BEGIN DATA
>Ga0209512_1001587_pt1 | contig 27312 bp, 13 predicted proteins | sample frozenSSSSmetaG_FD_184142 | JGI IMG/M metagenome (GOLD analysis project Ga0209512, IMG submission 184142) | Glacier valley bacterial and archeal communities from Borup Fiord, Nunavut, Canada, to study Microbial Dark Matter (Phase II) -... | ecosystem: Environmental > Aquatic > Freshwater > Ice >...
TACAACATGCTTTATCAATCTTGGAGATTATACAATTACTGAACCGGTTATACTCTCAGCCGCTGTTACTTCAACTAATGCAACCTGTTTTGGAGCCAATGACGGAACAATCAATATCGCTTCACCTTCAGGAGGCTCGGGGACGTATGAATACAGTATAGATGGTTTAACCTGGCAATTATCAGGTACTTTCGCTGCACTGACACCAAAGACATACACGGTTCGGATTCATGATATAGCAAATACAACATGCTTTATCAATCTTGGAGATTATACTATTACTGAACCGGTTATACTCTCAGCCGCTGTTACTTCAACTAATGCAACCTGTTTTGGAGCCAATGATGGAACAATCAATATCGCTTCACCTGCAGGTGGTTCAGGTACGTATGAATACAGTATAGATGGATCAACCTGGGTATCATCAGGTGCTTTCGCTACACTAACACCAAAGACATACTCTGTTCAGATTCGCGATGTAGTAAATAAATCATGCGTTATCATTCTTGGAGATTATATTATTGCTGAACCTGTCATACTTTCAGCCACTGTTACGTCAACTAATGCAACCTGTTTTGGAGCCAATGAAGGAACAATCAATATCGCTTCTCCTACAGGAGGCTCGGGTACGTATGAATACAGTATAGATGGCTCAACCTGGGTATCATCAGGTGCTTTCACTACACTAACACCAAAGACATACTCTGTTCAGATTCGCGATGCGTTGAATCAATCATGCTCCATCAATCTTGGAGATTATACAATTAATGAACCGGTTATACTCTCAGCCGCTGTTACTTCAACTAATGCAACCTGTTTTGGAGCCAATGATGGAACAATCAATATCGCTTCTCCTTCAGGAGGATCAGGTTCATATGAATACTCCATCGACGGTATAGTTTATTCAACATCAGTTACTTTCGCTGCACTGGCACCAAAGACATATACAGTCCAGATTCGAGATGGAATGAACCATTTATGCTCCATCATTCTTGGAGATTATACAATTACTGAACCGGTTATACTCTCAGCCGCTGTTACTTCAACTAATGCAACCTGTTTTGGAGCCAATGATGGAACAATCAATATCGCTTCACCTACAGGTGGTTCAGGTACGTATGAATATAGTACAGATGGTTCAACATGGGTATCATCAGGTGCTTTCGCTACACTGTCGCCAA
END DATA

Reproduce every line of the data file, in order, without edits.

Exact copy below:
>Ga0209512_1001587_pt1 | contig 27312 bp, 13 predicted proteins | sample frozenSSSSmetaG_FD_184142 | JGI IMG/M metagenome (GOLD analysis project Ga0209512, IMG submission 184142) | Glacier valley bacterial and archeal communities from Borup Fiord, Nunavut, Canada, to study Microbial Dark Matter (Phase II) -... | ecosystem: Environmental > Aquatic > Freshwater > Ice >...
TACAACATGCTTTATCAATCTTGGAGATTATACAATTACTGAACCGGTTATACTCTCAGCCGCTGTTACTTCAACTAATGCAACCTGTTTTGGAGCCAATGACGGAACAATCAATATCGCTTCACCTTCAGGAGGCTCGGGGACGTATGAATACAGTATAGATGGTTTAACCTGGCAATTATCAGGTACTTTCGCTGCACTGACACCAAAGACATACACGGTTCGGATTCATGATATAGCAAATACAACATGCTTTATCAATCTTGGAGATTATACTATTACTGAACCGGTTATACTCTCAGCCGCTGTTACTTCAACTAATGCAACCTGTTTTGGAGCCAATGATGGAACAATCAATATCGCTTCACCTGCAGGTGGTTCAGGTACGTATGAATACAGTATAGATGGATCAACCTGGGTATCATCAGGTGCTTTCGCTACACTAACACCAAAGACATACTCTGTTCAGATTCGCGATGTAGTAAATAAATCATGCGTTATCATTCTTGGAGATTATATTATTGCTGAACCTGTCATACTTTCAGCCACTGTTACGTCAACTAATGCAACCTGTTTTGGAGCCAATGAAGGAACAATCAATATCGCTTCTCCTACAGGAGGCTCGGGTACGTATGAATACAGTATAGATGGCTCAACCTGGGTATCATCAGGTGCTTTCACTACACTAACACCAAAGACATACTCTGTTCAGATTCGCGATGCGTTGAATCAATCATGCTCCATCAATCTTGGAGATTATACAATTAATGAACCGGTTATACTCTCAGCCGCTGTTACTTCAACTAATGCAACCTGTTTTGGAGCCAATGATGGAACAATCAATATCGCTTCTCCTTCAGGAGGATCAGGTTCATATGAATACTCCATCGACGGTATAGTTTATTCAACATCAGTTACTTTCGCTGCACTGGCACCAAAGACATATACAGTCCAGATTCGAGATGGAATGAACCATTTATGCTCCATCATTCTTGGAGATTATACAATTACTGAACCGGTTATACTCTCAGCCGCTGTTACTTCAACTAATGCAACCTGTTTTGGAGCCAATGATGGAACAATCAATATCGCTTCACCTACAGGTGGTTCAGGTACGTATGAATATAGTACAGATGGTTCAACATGGGTATCATCAGGTGCTTTCGCTACACTGTCGCCAA